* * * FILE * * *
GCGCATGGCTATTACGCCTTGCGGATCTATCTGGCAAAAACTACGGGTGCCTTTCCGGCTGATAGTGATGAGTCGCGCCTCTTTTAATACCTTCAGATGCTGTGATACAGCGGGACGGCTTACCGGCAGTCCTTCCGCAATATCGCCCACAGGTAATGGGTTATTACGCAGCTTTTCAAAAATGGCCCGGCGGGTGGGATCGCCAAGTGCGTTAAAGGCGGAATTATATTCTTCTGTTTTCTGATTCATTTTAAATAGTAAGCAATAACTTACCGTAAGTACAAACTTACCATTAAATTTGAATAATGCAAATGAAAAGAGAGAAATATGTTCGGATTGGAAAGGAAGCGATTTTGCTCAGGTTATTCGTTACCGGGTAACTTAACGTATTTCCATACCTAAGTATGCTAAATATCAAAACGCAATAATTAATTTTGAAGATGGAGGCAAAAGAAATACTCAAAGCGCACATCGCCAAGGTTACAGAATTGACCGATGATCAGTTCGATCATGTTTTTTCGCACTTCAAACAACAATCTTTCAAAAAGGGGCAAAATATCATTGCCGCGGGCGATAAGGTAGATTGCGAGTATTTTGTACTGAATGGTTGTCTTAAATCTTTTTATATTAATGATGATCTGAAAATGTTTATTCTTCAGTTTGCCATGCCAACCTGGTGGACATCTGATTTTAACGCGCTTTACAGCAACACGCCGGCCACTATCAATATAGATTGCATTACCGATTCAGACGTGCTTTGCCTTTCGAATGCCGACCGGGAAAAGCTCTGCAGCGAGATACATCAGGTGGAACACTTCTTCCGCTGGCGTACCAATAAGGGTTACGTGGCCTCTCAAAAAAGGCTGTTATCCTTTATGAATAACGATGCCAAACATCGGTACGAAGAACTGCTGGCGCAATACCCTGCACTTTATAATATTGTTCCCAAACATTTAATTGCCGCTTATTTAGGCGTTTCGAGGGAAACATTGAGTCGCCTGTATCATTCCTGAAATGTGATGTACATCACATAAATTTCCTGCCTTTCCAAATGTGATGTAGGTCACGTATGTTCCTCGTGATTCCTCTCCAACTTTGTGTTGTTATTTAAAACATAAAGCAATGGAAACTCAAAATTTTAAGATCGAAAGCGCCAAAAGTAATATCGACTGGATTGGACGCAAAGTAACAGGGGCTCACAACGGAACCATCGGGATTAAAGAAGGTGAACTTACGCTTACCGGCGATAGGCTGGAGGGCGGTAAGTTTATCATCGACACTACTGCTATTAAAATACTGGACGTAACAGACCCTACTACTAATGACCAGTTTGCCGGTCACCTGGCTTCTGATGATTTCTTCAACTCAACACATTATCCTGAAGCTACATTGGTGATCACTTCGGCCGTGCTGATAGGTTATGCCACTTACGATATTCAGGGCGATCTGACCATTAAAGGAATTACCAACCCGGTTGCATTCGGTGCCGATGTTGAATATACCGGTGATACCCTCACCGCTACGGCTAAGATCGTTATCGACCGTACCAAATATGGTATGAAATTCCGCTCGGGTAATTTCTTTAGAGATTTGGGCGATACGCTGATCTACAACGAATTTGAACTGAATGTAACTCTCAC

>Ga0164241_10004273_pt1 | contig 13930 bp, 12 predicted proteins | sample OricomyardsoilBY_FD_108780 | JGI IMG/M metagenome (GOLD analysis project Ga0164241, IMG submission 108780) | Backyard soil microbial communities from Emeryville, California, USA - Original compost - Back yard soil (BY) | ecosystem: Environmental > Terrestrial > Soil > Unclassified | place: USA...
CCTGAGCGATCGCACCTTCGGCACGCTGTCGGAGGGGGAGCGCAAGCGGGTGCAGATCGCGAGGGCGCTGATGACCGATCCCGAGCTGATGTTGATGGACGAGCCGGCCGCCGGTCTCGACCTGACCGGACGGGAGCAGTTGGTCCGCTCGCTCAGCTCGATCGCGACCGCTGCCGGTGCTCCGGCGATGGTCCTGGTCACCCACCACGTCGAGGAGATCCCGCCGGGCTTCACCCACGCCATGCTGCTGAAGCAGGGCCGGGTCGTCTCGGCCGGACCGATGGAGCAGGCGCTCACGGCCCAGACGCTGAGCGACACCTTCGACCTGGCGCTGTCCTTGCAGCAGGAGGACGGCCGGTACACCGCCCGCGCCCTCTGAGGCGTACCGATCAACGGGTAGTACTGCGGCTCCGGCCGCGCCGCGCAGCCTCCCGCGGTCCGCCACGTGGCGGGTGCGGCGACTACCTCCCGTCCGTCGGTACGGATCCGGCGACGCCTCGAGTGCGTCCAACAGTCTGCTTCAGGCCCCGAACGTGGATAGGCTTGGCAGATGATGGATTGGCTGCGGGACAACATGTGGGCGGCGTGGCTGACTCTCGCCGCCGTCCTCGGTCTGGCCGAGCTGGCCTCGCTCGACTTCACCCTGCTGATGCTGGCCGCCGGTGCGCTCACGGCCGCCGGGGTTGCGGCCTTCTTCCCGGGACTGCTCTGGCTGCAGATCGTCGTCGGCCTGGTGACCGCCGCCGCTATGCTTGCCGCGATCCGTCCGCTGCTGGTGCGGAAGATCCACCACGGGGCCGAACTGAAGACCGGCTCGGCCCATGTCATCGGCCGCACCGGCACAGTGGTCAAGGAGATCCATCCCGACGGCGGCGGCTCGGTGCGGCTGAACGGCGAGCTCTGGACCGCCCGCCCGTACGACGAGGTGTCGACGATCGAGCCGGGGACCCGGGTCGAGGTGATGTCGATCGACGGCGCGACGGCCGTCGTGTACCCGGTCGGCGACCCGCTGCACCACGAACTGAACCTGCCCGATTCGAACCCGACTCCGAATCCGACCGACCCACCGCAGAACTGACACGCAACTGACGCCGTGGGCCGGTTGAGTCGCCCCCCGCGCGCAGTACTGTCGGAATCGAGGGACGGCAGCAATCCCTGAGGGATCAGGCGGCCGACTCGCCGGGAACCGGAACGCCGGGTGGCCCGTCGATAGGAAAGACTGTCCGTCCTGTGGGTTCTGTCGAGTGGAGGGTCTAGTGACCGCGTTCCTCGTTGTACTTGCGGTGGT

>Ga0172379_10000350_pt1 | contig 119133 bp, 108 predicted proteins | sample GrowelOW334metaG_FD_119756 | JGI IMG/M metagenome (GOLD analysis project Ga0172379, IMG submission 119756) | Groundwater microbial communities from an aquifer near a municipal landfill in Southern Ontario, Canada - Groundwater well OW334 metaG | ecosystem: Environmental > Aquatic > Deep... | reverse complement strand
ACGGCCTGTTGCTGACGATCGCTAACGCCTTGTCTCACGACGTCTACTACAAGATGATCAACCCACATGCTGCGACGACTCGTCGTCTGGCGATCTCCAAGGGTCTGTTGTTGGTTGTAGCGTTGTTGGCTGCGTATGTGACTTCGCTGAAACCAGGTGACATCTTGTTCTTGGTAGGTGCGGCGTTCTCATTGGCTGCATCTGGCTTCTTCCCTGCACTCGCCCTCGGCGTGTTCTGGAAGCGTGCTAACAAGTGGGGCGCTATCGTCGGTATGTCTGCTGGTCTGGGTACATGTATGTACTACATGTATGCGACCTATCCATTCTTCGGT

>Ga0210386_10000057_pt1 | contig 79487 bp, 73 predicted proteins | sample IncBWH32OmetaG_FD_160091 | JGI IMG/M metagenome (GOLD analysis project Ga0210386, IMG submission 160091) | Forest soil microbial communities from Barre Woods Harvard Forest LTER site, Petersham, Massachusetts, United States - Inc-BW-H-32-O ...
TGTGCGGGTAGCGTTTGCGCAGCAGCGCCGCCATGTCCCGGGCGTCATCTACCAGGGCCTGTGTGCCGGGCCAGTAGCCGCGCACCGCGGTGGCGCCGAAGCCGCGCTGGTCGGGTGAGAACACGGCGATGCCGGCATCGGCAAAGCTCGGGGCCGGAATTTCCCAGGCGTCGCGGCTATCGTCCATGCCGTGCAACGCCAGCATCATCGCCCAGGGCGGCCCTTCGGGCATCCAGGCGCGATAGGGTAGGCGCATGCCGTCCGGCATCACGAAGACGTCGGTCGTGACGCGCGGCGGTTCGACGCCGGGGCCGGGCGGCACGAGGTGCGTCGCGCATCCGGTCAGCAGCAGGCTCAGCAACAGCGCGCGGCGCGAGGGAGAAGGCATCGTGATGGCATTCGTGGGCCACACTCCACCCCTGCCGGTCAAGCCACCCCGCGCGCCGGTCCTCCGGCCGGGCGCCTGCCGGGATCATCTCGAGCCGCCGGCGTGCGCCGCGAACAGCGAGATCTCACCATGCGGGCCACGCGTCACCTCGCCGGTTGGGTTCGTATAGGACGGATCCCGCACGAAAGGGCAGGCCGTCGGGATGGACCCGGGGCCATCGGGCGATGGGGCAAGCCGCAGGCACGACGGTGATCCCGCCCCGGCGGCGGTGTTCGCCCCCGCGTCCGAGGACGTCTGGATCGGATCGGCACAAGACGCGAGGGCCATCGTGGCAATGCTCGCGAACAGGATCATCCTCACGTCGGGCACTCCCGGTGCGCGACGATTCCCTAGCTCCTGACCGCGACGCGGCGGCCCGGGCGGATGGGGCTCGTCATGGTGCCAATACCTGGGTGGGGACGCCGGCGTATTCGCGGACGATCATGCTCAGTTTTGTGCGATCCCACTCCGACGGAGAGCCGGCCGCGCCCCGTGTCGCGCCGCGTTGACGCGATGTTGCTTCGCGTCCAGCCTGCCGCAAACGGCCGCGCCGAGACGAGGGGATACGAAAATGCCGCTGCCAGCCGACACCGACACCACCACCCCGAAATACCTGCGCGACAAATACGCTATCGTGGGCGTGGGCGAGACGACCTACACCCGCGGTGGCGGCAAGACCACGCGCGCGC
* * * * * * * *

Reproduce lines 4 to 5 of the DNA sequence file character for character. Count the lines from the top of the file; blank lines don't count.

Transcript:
>Ga0172379_10000350_pt1 | contig 119133 bp, 108 predicted proteins | sample GrowelOW334metaG_FD_119756 | JGI IMG/M metagenome (GOLD analysis project Ga0172379, IMG submission 119756) | Groundwater microbial communities from an aquifer near a municipal landfill in Southern Ontario, Canada - Groundwater well OW334 metaG | ecosystem: Environmental > Aquatic > Deep... | reverse complement strand
ACGGCCTGTTGCTGACGATCGCTAACGCCTTGTCTCACGACGTCTACTACAAGATGATCAACCCACATGCTGCGACGACTCGTCGTCTGGCGATCTCCAAGGGTCTGTTGTTGGTTGTAGCGTTGTTGGCTGCGTATGTGACTTCGCTGAAACCAGGTGACATCTTGTTCTTGGTAGGTGCGGCGTTCTCATTGGCTGCATCTGGCTTCTTCCCTGCACTCGCCCTCGGCGTGTTCTGGAAGCGTGCTAACAAGTGGGGCGCTATCGTCGGTATGTCTGCTGGTCTGGGTACATGTATGTACTACATGTATGCGACCTATCCATTCTTCGGT